‘A standard gig day – it’s 12 hours’
John Reid, General Manager
Fly By Night Club
John Reid (Fly By Night Club)
Interview by Leo Abbs
Set in Central Fremantle, the Fly By Night club is a unique venue, one that musicians should be fortunate they have. Besides holding excellent shows for touring acts such as George, The Whitlams, Pete Murray and many larger local acts, there are other aspects to the club that the average pub doesn’t have.
With the flyby being a non-profit organisation allows opportunities for musicians to become involved in the running of the club and also access to the facilities such as the rehearsal rooms, booking one of the small rooms, the transit lounge as a venue and also access to any information about how to get a start in the music industry. Membership from both bands and the general public is how the venue survives. We should be grateful it does.
Leo Abbs stopped by on a weekday and asked General Manager,John Reid some questions about the venue and how he became involved in working at the club. In between phone calls and other people dropping in, it was an interesting chat and certainly gave the impression there’s a hard working and committed person behind the scenes of the club who deserves a lot of credit.
‘How long have you been working at the flyby nightclub for?
‘I’ve been working at the fly by nightclub now three years. When I first joined the fly by night I was hired as the events manager and now I’m the general manager. Within three months I was doing more than just booking bands, I was running the whole business. Taking care of sponsorship and membership, running the bar and booking bands.’
Besides John, there’s two other staff at the venue. A marketing manager who helps promotes the events that are run by the venue and a book keeper. The staff numbers are low because that’s all the venue can afford.
Working in such an industry, it means you don’t work the standard 40 hours..
‘ I wish I had a 9 – 5 Job! Well I don’t wish I had a 9 –5 job, it would just be better than an every day and night sort of work. I have a young family, (so) it makes it hard when I need to be here all weekend.
‘No it’s not a 40 hour week, you’re looking at whenever the venue is hired, you’re working.
With long work hours and not amazing pay, it all boils down to passion for John.
‘I’ve been working my ass off for three years for the love of it. It’s just basically to get the flyby back on track.’
Describing what he does in a week, there’s definitely more to this job than just running a business as the venue is a non-profit venue. The fact that staff work extra hours for no reward is an indication of the passion they have for music and the ideals of the venue. While John described the hours it suggested it was just part of the job, a job which he loved despite the long hours.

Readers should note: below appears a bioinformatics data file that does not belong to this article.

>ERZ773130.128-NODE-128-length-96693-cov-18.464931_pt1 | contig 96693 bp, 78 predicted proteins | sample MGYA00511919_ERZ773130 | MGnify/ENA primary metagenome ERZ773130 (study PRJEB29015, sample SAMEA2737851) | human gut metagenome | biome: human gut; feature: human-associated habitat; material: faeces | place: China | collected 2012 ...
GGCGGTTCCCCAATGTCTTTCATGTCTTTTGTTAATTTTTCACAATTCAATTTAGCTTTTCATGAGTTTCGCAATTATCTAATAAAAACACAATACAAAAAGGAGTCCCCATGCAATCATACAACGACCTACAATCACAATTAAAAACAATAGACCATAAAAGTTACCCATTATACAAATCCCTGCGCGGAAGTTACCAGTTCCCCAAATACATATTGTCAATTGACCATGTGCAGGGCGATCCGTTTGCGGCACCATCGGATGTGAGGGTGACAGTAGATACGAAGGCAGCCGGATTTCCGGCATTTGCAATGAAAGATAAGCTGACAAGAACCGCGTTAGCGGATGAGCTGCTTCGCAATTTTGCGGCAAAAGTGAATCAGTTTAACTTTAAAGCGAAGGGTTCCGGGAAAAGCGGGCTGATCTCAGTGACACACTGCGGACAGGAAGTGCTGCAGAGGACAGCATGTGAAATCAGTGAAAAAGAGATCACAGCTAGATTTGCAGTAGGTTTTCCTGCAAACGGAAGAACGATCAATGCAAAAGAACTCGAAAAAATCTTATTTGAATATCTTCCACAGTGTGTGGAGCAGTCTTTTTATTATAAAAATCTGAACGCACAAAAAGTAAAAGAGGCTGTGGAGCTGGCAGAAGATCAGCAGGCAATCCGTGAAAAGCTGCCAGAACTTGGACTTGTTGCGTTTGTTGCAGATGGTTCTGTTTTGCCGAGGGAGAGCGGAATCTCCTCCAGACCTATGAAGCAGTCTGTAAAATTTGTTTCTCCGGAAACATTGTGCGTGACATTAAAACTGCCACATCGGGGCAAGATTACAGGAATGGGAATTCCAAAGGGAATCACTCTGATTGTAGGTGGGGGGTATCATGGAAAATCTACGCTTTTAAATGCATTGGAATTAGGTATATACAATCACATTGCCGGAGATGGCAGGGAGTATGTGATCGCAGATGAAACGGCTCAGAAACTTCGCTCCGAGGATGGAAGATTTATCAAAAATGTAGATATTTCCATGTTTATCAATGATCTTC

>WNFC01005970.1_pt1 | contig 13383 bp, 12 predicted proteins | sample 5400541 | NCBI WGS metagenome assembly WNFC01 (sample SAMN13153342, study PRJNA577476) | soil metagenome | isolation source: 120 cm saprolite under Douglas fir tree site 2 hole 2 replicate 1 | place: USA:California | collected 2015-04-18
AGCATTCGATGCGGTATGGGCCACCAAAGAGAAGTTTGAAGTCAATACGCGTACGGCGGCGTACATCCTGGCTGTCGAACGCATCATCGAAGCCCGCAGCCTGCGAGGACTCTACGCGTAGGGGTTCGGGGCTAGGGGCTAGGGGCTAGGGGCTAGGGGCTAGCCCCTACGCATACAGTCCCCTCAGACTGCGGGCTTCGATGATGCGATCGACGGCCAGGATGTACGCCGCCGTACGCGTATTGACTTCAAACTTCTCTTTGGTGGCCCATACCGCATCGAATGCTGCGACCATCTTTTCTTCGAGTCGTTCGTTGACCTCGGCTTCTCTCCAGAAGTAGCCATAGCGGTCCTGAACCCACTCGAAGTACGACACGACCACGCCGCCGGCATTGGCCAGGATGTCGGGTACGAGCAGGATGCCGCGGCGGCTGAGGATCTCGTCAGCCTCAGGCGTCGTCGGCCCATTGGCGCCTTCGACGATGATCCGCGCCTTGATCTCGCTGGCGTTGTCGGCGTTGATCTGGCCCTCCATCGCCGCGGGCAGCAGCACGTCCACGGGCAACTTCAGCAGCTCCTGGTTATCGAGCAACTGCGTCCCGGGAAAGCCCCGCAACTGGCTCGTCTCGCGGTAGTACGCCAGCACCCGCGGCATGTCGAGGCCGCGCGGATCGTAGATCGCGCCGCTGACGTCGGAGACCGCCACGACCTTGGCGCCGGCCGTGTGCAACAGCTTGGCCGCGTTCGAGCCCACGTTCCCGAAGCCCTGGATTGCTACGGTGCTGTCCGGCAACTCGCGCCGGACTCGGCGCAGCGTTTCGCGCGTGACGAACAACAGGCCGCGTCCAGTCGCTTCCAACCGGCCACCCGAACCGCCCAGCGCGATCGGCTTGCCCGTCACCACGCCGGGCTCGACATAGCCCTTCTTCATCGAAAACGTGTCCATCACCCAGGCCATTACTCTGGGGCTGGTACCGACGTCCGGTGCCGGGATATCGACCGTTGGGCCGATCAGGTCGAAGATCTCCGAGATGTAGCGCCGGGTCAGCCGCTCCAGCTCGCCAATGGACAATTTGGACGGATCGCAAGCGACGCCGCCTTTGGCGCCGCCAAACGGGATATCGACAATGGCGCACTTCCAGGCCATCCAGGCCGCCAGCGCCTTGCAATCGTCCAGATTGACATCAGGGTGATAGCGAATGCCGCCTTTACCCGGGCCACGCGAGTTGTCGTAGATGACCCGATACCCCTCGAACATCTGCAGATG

“On a typical gig day,you are opening the venue up at one or two for the sound engineer to come in. Then being at the venue until one or two the next day, when we are kicking the band out saying
‘thank you very much. I need to go to bed now’.
‘A standard gig day – it’s 12 hours.”
In case readers were wondering how someone becomes a manager of a place like the Fly By Night – it’s often the case of a lot of unpaid work, plus slogging it out in the music industry.
“Before I became entrenched in the fly by night, I was working in the retail side of the music industry and also playing in bands. From the band side of things, travelling regionally and playing in venues and trying to get gigs, I found it very hard to deal with licencees and their perception of what they required from bands. Basically it was more about selling alcohol than actually supporting local artists.
So when this job came up, I believed in what the fly by was about, it was a musician’s club, for musicians. So it was right down my path.
‘Great there’s a venue for musicians!’
A community organisation could be able to do what they want to do without any sort of agenda from the venue. So that’s what interested me in this job. “
Playing in bands is not the only prior experience Reid has. He also took an interest in their management style of the arts and decided to study in the area.
‘From being in bands and being ripped off by venues and all that sort of thing, I went and studied arts management at Edith Cowan university. I did their Bachelor of Arts in arts management, which was very beneficial in regard to the finanicial side of things, (and) the law side of things.
I also did the contemporary music course at Leederville TAFE which made me very interested in management. Basically, that course got me more involved in bands and especially, Prickle that’s where I met Rachel Pernie and Paul Ottway (members of Prickle – John’s previous band). ‘
The venue relies on income from membership which is available in two ways – the general membership and band membership.There are some perks for people who join the flyby – such as being able to book tables a bigger shows and chances to win tickets.Being a musicians club, it makes sense that they would help musos so they are happy to offer advice to members.
Bands can also become members, by taking out a band memberships. While a higher cost, this also allows them to have access to a rehearsal room, which they able to use to for free, when available.
To contact the Fly By Night Club